Jean Renoir considered The Southerner (1945) to be his “only work of a personal nature carried out in Hollywood.” Adapted from the National Book Award winning novel Hold Autumn in Your Hand, by George Sessions Perry, it follows a year in the life of a struggling Texas tenant farmer and his family. A lyrical portrait of do-it-yourself Americanism, it was nominated for three Academy Awards, including one for Best Director (Billy Wilder would win for The Lost Weekend). Sam Tucker (Zachary Scott) is passionately, almost irrationally obsessed with farming a plot of land, even if he’s working it for another owner. So he quits his cotton-picking job and enters into a tenant-farming agreement with his boss, tilling a plot left unworked for years. For him it’s a kind of freedom, though he is gambling that he can harvest enough crop to feed his family and begin to save for a better life. He’s a more responsible version of Boudu from Boudu Saved From Drowning (1932), both seek a way off the grid and find it in rural sections of the country. But Sam has family responsibilities, while Boudu only answers to himself.

(Full Disclosure: I work for Kino Lorber, who released The Southerner on DVD and Blu-ray)

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A Far From Perfect Understanding (1933)

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To view Perfect Understanding click here.

In 1929, after a successful career in silent film and at the height of her popularity, Gloria Swanson was preparing for her transition to “talkies,” the earliest, raw experiments in bringing sound to motion pictures. Her sound debut was in the 1929 drama written and directed by Edmund Goulding, The Trespasser. Swanson earned an Academy Award nomination for her performance, the second of her career. Her first nomination was for Sadie Thompson (1928), one of her most popular films, and her third and final nod was for Billy Wilder’s Sunset Boulevard (1950), losing out to Judy Holliday for her performance in Born Yesterday (1950). (Swanson’s loss was a shock to many in Hollywood, and especially the actress herself, creating quite the controversy, and is still a hotly debated topic among fans of classic film almost seventy years later.) Despite her popularity during the 1920s, and like so many of her silent film contemporaries, Swanson’s career didn’t weather the transition to sound. After a handful of films in the early 1930s, including What a Widow! (1930); 1931’s Indiscreet (not to be confused with Stanley Donen’s 1958 film Indiscreet starring Cary Grant and Ingrid Bergman); and Tonight or Never (1931) with Melvyn Douglas, Swanson’s career was floundering. In 1933, Swanson turned to Britain’s Ealing Studios, serving as producer on the romantic dramedy, Perfect Understanding.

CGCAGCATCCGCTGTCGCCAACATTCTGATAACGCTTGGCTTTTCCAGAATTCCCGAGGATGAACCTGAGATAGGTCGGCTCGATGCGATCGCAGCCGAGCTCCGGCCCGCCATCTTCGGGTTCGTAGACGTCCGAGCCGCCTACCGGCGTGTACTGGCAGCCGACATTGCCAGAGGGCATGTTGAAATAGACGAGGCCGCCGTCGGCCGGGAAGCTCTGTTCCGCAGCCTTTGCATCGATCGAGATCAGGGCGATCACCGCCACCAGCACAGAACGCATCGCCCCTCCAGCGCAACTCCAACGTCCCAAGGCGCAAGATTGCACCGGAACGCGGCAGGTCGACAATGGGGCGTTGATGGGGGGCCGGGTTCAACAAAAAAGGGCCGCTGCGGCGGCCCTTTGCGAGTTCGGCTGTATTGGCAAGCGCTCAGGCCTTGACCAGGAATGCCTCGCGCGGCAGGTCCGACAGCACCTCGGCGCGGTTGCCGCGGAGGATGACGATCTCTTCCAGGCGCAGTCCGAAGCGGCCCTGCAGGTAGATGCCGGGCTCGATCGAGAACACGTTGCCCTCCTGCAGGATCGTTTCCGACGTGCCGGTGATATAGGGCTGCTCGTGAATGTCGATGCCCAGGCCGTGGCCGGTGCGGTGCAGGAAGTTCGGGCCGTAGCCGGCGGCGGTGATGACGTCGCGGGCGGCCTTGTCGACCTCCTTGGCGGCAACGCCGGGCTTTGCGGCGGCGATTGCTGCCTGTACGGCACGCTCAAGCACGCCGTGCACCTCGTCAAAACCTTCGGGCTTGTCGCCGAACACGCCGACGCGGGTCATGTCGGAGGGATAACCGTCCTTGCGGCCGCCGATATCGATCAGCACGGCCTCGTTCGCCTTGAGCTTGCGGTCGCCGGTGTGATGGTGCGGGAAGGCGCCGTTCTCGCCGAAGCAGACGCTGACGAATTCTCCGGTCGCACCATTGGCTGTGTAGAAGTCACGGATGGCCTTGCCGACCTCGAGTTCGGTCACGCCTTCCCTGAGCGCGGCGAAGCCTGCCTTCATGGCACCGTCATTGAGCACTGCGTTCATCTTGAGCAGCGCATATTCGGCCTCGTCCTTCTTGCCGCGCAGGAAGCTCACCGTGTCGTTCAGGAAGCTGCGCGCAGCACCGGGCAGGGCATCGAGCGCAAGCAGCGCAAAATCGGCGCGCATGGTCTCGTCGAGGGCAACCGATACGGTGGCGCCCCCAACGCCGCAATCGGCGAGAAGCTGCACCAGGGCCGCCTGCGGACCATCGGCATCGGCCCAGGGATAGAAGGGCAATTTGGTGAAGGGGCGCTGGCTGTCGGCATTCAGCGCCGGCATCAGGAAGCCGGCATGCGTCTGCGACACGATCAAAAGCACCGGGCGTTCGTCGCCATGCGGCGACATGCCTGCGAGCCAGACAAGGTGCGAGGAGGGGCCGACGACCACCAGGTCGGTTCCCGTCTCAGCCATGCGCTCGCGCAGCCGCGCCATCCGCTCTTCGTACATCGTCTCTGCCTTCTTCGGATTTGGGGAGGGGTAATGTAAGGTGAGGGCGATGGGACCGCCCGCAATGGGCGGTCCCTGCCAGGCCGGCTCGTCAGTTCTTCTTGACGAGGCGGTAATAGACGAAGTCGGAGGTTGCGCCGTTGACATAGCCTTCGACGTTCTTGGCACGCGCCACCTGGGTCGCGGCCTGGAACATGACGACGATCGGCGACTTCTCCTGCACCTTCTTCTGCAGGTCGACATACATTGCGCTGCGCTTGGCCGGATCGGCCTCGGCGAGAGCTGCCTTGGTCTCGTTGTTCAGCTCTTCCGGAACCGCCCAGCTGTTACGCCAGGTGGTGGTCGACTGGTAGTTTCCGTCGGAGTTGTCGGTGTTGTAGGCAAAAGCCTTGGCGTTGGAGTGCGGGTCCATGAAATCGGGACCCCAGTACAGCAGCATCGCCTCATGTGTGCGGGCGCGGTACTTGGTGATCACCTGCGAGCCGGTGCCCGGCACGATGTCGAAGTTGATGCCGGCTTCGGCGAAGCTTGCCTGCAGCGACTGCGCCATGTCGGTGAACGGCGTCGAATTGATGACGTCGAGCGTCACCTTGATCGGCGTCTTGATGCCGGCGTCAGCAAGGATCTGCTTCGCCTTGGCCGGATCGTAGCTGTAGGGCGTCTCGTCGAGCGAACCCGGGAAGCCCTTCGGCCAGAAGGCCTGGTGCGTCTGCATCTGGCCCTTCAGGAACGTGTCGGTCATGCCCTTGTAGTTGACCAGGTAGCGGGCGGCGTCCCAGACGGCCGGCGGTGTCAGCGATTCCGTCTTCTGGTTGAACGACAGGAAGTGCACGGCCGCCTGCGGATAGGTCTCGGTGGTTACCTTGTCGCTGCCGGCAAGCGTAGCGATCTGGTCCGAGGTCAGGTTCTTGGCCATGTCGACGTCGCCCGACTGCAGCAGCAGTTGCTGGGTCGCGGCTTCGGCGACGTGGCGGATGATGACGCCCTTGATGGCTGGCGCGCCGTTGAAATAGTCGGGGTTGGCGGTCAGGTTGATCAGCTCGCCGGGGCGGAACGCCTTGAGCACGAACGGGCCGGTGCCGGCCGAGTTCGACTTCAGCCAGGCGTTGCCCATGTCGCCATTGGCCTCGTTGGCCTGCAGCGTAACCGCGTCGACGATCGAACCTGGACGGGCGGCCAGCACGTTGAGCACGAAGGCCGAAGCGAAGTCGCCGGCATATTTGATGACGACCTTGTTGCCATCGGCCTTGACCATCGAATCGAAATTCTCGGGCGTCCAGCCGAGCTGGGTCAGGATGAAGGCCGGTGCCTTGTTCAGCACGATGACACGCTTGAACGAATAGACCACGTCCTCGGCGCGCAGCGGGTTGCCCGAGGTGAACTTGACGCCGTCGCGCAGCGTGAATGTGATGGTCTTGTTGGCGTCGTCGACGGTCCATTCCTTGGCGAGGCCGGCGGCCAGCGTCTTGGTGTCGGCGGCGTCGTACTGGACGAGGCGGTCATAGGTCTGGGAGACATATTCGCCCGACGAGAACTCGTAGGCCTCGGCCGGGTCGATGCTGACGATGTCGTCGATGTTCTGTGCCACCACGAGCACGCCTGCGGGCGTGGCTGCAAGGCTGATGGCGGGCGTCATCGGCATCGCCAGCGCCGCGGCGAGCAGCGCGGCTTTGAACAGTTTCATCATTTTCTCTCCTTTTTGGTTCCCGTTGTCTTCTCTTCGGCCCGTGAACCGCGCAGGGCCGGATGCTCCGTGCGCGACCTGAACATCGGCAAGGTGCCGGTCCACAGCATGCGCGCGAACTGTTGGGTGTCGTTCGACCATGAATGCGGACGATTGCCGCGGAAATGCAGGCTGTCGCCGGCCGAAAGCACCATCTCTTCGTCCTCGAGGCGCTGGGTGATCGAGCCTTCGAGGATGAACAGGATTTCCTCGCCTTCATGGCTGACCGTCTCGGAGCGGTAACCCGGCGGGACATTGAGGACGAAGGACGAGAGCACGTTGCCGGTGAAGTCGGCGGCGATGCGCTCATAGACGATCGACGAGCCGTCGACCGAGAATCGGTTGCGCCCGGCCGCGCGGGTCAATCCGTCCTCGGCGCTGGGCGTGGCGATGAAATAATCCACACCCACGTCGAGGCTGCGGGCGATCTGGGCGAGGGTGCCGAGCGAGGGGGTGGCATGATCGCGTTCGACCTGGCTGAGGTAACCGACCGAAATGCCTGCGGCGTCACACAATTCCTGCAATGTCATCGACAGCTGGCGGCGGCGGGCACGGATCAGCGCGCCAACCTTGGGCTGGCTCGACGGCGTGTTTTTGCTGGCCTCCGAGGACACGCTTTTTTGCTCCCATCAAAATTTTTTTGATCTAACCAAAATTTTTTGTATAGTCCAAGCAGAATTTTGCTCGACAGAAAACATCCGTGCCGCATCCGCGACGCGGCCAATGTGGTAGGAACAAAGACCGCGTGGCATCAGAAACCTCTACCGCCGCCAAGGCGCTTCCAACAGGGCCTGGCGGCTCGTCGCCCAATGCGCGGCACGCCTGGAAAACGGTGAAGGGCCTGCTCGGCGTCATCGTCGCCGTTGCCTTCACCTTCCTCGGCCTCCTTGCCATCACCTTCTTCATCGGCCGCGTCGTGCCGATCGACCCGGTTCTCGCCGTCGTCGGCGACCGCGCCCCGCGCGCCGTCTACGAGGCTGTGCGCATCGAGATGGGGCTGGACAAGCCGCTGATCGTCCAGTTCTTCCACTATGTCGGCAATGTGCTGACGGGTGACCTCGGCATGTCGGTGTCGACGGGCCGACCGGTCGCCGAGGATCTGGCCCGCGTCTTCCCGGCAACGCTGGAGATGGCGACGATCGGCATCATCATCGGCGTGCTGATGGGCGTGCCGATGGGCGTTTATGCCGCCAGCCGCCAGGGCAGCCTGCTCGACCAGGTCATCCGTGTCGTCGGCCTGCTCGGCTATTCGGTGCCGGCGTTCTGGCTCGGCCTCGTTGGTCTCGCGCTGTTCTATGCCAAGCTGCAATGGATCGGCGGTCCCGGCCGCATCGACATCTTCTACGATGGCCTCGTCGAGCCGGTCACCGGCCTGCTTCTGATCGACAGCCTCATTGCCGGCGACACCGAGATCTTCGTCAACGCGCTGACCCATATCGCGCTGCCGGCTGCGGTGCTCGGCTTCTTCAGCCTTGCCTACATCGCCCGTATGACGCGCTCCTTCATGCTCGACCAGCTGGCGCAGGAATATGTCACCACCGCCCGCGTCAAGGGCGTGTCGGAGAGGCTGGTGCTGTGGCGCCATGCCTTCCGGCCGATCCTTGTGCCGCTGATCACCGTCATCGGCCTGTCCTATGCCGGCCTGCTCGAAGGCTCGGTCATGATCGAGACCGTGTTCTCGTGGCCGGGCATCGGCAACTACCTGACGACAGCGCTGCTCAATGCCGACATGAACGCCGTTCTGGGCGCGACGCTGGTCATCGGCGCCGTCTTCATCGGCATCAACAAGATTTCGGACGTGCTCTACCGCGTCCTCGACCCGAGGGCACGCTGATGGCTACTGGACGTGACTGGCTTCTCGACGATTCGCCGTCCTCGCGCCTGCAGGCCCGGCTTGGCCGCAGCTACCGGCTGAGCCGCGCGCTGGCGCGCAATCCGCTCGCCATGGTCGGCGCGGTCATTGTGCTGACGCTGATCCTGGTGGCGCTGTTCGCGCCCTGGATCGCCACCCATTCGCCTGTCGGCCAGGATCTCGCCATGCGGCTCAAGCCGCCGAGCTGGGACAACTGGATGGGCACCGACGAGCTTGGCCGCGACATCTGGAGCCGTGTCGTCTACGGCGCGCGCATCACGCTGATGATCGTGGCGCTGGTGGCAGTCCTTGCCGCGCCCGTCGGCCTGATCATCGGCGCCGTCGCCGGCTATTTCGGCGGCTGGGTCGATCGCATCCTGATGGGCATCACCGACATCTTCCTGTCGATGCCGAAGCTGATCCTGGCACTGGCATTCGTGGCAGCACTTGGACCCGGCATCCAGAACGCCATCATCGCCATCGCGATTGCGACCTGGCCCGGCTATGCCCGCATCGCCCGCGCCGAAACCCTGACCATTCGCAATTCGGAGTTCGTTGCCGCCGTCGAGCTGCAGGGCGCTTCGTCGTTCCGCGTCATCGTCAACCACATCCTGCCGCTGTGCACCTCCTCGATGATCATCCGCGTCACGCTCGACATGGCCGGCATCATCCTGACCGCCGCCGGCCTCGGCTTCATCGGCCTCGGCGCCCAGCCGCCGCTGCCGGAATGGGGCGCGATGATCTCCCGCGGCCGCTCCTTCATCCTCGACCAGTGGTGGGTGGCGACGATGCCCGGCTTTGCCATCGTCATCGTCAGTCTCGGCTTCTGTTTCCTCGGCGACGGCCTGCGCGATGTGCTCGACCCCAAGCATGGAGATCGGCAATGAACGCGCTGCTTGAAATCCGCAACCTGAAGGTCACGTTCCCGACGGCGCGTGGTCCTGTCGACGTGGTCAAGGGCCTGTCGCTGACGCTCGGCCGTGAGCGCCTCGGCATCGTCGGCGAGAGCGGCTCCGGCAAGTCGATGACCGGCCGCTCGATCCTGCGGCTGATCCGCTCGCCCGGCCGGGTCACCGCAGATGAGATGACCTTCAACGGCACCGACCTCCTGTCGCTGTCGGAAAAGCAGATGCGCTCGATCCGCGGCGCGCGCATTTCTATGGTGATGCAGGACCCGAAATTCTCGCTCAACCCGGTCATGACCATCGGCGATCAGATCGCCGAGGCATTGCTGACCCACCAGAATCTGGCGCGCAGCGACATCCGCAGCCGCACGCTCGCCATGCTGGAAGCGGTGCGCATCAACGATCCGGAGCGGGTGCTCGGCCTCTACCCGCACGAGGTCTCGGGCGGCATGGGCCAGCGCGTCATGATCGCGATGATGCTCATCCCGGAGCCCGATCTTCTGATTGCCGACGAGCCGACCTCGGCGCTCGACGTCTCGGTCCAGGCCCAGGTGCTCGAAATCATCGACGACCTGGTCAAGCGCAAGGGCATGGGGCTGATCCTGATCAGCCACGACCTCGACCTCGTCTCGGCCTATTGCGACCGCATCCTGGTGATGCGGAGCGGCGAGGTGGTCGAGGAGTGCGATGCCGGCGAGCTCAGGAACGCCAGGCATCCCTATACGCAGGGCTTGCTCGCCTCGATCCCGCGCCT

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The Song Remains the Same: Lady Snowblood 2: Love Song of Vengeance (1974)

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To view Lady Snowblood 2: Love Song of Vengeance click here.